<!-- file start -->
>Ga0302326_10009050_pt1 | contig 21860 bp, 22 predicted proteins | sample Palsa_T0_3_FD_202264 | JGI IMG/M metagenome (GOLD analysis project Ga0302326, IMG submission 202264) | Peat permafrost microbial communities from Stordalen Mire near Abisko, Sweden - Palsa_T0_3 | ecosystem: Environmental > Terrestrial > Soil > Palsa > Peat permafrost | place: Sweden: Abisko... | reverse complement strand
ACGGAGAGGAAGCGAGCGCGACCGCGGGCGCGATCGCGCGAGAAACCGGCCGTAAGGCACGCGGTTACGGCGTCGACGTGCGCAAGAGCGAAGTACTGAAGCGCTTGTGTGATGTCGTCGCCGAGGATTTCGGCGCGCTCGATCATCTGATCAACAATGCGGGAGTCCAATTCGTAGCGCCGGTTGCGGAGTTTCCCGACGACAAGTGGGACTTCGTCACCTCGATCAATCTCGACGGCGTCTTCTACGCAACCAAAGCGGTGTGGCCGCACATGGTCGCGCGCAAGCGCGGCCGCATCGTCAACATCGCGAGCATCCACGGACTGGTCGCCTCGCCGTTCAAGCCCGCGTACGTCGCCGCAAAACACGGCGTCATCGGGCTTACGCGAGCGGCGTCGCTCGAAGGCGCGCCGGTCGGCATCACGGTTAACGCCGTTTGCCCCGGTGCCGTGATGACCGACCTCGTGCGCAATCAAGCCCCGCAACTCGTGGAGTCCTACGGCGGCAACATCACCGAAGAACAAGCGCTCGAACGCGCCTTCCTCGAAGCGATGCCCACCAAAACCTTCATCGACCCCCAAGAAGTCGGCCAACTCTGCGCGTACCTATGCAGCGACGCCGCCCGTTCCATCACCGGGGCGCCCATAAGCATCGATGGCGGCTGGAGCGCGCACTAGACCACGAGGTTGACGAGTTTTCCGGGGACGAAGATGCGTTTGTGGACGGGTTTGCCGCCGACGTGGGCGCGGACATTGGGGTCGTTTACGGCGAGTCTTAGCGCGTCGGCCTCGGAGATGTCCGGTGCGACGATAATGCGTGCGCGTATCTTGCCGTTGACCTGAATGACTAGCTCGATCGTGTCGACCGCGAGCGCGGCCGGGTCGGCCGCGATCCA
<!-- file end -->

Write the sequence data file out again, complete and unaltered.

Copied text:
>Ga0302326_10009050_pt1 | contig 21860 bp, 22 predicted proteins | sample Palsa_T0_3_FD_202264 | JGI IMG/M metagenome (GOLD analysis project Ga0302326, IMG submission 202264) | Peat permafrost microbial communities from Stordalen Mire near Abisko, Sweden - Palsa_T0_3 | ecosystem: Environmental > Terrestrial > Soil > Palsa > Peat permafrost | place: Sweden: Abisko... | reverse complement strand
ACGGAGAGGAAGCGAGCGCGACCGCGGGCGCGATCGCGCGAGAAACCGGCCGTAAGGCACGCGGTTACGGCGTCGACGTGCGCAAGAGCGAAGTACTGAAGCGCTTGTGTGATGTCGTCGCCGAGGATTTCGGCGCGCTCGATCATCTGATCAACAATGCGGGAGTCCAATTCGTAGCGCCGGTTGCGGAGTTTCCCGACGACAAGTGGGACTTCGTCACCTCGATCAATCTCGACGGCGTCTTCTACGCAACCAAAGCGGTGTGGCCGCACATGGTCGCGCGCAAGCGCGGCCGCATCGTCAACATCGCGAGCATCCACGGACTGGTCGCCTCGCCGTTCAAGCCCGCGTACGTCGCCGCAAAACACGGCGTCATCGGGCTTACGCGAGCGGCGTCGCTCGAAGGCGCGCCGGTCGGCATCACGGTTAACGCCGTTTGCCCCGGTGCCGTGATGACCGACCTCGTGCGCAATCAAGCCCCGCAACTCGTGGAGTCCTACGGCGGCAACATCACCGAAGAACAAGCGCTCGAACGCGCCTTCCTCGAAGCGATGCCCACCAAAACCTTCATCGACCCCCAAGAAGTCGGCCAACTCTGCGCGTACCTATGCAGCGACGCCGCCCGTTCCATCACCGGGGCGCCCATAAGCATCGATGGCGGCTGGAGCGCGCACTAGACCACGAGGTTGACGAGTTTTCCGGGGACGAAGATGCGTTTGTGGACGGGTTTGCCGCCGACGTGGGCGCGGACATTGGGGTCGTTTACGGCGAGTCTTAGCGCGTCGGCCTCGGAGATGTCCGGTGCGACGATAATGCGTGCGCGTATCTTGCCGTTGACCTGAATGACTAGCTCGATCGTGTCGACCGCGAGCGCGGCCGGGTCGGCCGCGATCCA